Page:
Frequently Asked Questions

Q. How should I begin to plan for a move?

A. It is a good idea to arrange for a pre-move survey well in advance of your anticipated moving date. There are many details to be attended to relating to a move so the earlier you start, the easier it will be.

Q. Who can help me?

A. Your L.H. Chapple Moving Consultant will assist you with planning the details of your move including a comprehensive pre-move orientation about each step of the moving process, identifying your individual requirements and answering all of your questions. Be sure to show the moving consultant everything that is to be moved including items in storage sheds, attics etc. If you have items stored at another location, it is best to arrange to have the consultant view these items, if this is not possible, then make a detailed list.

Q. What is involved in a pre-move survey?

A. A pre-move survey is an in-home interview between the moving consultant and the customer who is moving. Your Atlas representative will schedule a visit to your home at your convenience to determine the requirements of your move. It is important that you be there to personally discuss the move process. You should allow at least one hour (or more) to complete the in-home survey. The interview and survey has several purposes:

  • Estimate the weight of your shipment
  • Estimate your packing requirements identify special
  • Service needs, such as appliance servicing, crating, shuttle service etc.
  • Determine logistics — i.e. access to residence, elevators, stairs, etc.
  • Review your responsibilities, explain the moving process, step by step, discuss your individual needs and concerns
  • Offers suggestions and options that will meet those needs and still remain within your budget

Q. How are moving charges calculated for a long distance move?

A. Your charges for a long distance move are predicated on the weight of your household goods and the distance you are moving. Based on this data, your moving consultant can determine the per hundred- weight charge for your shipment from their published tariff schedule of rates. The per hundredweight charge is multiplied against the weight of your shipment to calculate your linehaul transportation charges.

In addition to this, there may be a city or other service/surcharge which is also calculated on a per hundredweight basis. Packing charges which include the cost of the materials, the labor to pack the cartons and unpacking at destination are charged either on a per unit basis depending on the type and size of carton or on a per hundredweight basis. Other charges that may effect the cost of your move are specialty services such as crating, appliance servicing, automobile transport, pets or plant transport, replacement cost protection premiums etc.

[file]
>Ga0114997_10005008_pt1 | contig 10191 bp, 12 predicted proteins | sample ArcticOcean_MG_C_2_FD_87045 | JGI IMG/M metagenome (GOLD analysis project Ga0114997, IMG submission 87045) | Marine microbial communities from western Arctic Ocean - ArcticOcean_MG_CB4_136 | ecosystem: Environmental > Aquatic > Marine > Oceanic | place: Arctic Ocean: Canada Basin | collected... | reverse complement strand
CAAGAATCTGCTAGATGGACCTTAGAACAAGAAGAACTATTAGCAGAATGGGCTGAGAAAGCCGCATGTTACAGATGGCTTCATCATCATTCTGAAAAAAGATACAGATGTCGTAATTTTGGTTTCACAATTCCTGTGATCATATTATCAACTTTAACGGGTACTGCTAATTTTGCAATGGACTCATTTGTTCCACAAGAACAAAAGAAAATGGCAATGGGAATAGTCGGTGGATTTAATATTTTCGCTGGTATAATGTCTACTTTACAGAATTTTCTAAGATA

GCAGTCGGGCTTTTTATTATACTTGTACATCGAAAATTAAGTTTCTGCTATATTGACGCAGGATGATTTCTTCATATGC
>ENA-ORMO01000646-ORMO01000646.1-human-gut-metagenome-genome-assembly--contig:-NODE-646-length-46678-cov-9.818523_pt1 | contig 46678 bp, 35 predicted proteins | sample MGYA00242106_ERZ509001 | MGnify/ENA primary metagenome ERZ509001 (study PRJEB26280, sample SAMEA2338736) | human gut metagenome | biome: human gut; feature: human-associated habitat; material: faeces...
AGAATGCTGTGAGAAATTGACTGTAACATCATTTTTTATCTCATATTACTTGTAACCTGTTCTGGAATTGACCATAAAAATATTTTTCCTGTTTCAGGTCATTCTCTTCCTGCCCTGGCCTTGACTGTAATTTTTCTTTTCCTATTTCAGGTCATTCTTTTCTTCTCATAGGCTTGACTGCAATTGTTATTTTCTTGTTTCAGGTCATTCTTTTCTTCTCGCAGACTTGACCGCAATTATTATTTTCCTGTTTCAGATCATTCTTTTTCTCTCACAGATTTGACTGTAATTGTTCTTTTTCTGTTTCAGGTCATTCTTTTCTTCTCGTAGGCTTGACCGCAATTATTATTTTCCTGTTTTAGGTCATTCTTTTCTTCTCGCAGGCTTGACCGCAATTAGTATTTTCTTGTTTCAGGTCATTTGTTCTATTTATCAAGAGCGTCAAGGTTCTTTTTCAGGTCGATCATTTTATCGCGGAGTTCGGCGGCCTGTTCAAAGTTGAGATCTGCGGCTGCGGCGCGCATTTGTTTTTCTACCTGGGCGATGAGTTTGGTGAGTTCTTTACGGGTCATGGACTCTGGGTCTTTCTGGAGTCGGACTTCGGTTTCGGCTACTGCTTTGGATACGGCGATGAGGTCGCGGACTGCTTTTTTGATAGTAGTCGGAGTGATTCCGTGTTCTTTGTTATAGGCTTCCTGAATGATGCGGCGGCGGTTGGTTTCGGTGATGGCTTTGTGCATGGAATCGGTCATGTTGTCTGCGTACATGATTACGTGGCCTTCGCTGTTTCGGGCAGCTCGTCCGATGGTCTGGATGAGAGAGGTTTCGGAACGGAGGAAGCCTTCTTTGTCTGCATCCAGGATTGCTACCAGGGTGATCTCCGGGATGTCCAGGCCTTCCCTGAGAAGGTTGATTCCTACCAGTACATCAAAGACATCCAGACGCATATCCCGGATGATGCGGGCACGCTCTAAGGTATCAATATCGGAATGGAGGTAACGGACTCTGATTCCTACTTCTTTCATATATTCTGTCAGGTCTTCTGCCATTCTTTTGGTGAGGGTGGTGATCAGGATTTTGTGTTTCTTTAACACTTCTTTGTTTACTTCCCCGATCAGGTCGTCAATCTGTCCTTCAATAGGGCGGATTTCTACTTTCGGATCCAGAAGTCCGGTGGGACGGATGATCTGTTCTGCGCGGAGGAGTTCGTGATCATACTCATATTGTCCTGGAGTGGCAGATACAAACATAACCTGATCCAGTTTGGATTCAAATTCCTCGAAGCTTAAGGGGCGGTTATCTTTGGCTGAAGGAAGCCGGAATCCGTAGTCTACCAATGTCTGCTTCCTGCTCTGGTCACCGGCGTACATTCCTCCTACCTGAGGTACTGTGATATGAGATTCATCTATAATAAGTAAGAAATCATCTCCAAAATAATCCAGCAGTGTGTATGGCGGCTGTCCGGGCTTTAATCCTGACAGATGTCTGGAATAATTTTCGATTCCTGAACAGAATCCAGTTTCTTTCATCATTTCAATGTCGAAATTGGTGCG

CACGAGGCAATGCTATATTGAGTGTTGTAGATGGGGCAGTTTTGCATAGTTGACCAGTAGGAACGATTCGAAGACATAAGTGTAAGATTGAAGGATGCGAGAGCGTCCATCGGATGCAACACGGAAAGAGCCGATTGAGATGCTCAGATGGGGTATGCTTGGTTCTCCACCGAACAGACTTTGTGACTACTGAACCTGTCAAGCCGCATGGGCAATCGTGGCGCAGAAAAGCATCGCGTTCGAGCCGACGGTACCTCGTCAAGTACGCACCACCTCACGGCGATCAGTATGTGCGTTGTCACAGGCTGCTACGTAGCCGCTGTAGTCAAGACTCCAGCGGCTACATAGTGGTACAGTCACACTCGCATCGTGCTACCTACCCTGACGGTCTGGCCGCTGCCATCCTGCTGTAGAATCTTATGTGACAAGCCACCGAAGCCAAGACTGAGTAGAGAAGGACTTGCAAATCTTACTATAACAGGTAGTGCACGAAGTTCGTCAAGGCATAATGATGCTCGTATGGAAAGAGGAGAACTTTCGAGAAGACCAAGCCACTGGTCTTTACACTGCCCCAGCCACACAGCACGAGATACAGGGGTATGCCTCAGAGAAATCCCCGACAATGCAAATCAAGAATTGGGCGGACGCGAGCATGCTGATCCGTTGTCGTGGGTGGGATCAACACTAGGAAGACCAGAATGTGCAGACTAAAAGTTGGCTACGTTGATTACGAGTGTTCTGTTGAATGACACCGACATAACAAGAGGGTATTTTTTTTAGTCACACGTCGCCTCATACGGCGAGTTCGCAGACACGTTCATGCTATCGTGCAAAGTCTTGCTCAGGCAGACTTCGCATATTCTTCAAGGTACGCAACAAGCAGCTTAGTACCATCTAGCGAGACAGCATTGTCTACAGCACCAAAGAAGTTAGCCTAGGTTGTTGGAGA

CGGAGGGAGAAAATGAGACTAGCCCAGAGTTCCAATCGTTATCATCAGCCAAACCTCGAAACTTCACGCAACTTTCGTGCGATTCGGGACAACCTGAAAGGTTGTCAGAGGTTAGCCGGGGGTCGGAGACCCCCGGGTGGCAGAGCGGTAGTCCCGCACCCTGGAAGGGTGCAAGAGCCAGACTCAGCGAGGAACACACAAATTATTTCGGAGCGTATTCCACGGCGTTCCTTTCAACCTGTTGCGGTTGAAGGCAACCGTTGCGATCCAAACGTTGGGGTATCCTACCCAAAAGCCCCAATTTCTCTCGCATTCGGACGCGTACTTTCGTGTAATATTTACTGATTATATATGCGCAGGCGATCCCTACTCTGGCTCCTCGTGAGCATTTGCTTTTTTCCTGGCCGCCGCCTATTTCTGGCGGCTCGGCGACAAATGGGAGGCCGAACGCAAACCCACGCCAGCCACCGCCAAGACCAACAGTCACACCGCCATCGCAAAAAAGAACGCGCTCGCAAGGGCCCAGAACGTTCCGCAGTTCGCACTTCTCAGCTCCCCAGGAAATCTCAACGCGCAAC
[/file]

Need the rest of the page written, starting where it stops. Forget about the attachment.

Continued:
Q. What is transit / cargo protection and is there a cost for it?

A. Included in the cost of your move is a basic mover's standard liability which is limited to 60 cents per pound per article. Generally most customers do not feel that this affords them sufficient protection in the event of loss or damage especially in a situation of total loss by fire. Therefore, L.H. Chapple offers a Full Replacement Protection plan with a reasonable premium cost that can be customized to meet your individual requirements. At a minimum, this plan provides for coverage of $5.00 per lb. times the weight of your shipment, however, you can declare a higher value based on your personal circumstances.

Rarely will your homeowner's policy cover your possessions while they are in transit therefore it is always wise to consider purchasing the mover's full replacement coverage. You can ask your insurance broker for some guidance as to the value you should place on your goods. A rule of thumb in today's market is in the range of $8.00 - $9.00 per lb. However, this amount may be higher depending on the value of your furnishings and other possessions.

Items of exceptional value should be declared separately. It is a good idea to have a current, written appraisal done in advance of the move since it will be necessary to substantiate the value should you make a claim for loss/damage.

A separate declaration should also be made for any motorized vehicles that are being transported. Remember that protection coverage on automobiles, snowmobiles, boats, motorcycles etc. is limited to the current market values (depreciated) at origin on date of shipment. As a guideline, movers generally refer to the Canadian Used Car Valuation book or similar publications to assign a value in case of loss or damage.

Q. How can I keep my moving costs in line?

A. The best way to reduce moving costs is to start thinking about disposing of items you do not need or do not want to take to your new location. By doing so, you can reduce the weight of your shipment, thus you can reduce the cost. Have a garage sale or give items away. If most cases, you can receive a tax receipt for items donated to a charity such as the Salvation Army. If you are on a very tight budget, you should consider packing your own non-breakables such as books, linens etc. It is always a good idea to have the moving company pack your china, crystal and other breakables in order to ensure they arrive in perfect condition.

Q. Are there any items that cannot be moved?